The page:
As his oldest son battled cancer, Richard Gilmore battled lenders who charged him interest rates of 391 percent.
Gilmore, an Ohio social worker, said he fell behind on his bills after struggling with his own medical problems. Seeking quick cash, he obtained several $500 loans from what are known as payday lenders -- businesses that make small, short-term loans with fees and interest rates that, calculated on an annual basis, far exceed rates charged by traditional banks.
Payday lenders say that they're often the only choice for cash-strapped folks with battered credit. But Gilmore said that, for him, they proved a poor choice: The stress of trying to pay off some $7,000 in loans, he said, made him nearly suicidal.
Then, in the midst of his financial nightmare, Gilmore's 19-year-old son was diagnosed with stage 3 lymphoma. In an effort to put his financial troubles behind him and focus on his son, Gilmore pleaded with payday lenders to let him work out a repayment plan. The lenders, he said, wouldn't budge.
"I was having a really hard time just making it week to week," Gilmore said.
Tracy Frysinger has a different story to tell. A single mother in Cleveland with two grown daughters, Frysinger, 42, spends her days working in the accounting department of a manufacturing company and her nights in college, working toward a degree in business management.
When money is tight, she said, she is grateful for payday loans.
Frysinger estimates that she has taken out about 20 payday loans in the past two years, also with interest rates at about 390 percent. She has used the loans -- each worth a few hundred dollars -- to pay for expenses ranging from textbooks to car repairs.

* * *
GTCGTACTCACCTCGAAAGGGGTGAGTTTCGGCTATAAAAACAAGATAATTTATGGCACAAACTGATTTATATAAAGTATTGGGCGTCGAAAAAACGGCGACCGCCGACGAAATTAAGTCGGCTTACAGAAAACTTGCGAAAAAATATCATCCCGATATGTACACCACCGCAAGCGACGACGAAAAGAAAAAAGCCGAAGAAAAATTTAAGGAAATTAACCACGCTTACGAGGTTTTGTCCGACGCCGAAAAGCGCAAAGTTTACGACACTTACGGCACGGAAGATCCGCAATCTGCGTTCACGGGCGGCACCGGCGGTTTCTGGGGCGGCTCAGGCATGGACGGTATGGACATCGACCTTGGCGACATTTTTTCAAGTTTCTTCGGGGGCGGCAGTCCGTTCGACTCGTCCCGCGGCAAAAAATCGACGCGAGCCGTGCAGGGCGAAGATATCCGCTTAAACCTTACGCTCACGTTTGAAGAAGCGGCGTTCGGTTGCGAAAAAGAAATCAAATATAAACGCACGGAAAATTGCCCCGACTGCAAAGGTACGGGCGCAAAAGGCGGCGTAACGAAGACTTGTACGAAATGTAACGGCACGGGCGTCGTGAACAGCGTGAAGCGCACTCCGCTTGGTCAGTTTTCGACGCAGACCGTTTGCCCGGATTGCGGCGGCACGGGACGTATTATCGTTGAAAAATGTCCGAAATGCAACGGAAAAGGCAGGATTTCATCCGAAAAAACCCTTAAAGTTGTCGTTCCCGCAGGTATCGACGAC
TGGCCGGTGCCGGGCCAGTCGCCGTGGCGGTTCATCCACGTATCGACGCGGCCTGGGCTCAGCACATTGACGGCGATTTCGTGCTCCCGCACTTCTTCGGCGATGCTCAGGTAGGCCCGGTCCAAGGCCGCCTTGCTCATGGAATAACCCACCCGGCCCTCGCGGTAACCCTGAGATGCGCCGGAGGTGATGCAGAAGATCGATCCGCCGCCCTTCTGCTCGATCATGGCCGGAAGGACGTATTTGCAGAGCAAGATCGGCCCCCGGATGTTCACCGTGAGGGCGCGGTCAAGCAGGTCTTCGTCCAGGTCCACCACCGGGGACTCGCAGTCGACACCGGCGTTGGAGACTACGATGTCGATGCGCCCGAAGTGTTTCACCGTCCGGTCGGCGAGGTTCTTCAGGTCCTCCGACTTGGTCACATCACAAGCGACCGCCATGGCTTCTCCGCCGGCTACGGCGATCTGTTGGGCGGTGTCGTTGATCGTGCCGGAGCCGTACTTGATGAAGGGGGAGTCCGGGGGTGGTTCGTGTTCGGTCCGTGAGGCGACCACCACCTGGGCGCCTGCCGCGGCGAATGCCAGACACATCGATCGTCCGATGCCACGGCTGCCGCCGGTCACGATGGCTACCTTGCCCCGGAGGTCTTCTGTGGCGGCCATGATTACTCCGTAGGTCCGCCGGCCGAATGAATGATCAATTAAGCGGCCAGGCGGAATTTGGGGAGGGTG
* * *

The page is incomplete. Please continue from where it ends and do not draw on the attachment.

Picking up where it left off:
With a poor credit history, Frysinger said she doesn't qualify for bank loans. And, she added, "I don't have family to go to to say 'Hey, my car is broken down, can you help me out?'" Payday loans, she said, work for her because she's careful with her money.
"If you think that you're going to borrow something, you have to be able to manage and budget your money," she said. "If you can't do that, you shouldn't be trying to go there to borrow money."
Stories like those of Gilmore and Frysinger fuel what has grown into a national standoff between payday lenders and those who oppose them. Legislative and legal battles abound from coast to coast as public officials debate whether payday lenders hurt or help Americans who have fallen upon hard times.
Traditionally, payday lending works like this: A borrower provides the lender a postdated check for the amount being borrowed plus loan fees. The lender holds on to the check for the term of the loan -- typically two weeks -- and cashes it on the borrower's next payday.
According to the Community Financial Services Association of America, a payday lending trade group that represents nearly two-thirds of the nation's payday lenders, the typical fee charged by lenders is $15 for every $100 borrowed, which, if calculated over a year, results in a 391 percent interest rate.
But payday lending opponents say they've seen rates reaching above 1,000 percent and they accuse the industry of preying on vulnerable borrowers. They argue that payday customers often land in a "debt trap": They can't repay their loans on time and find themselves taking out additional loans or rolling over existing loans -- paying interest rates on the loans while delaying payment on principals -- to make ends meet.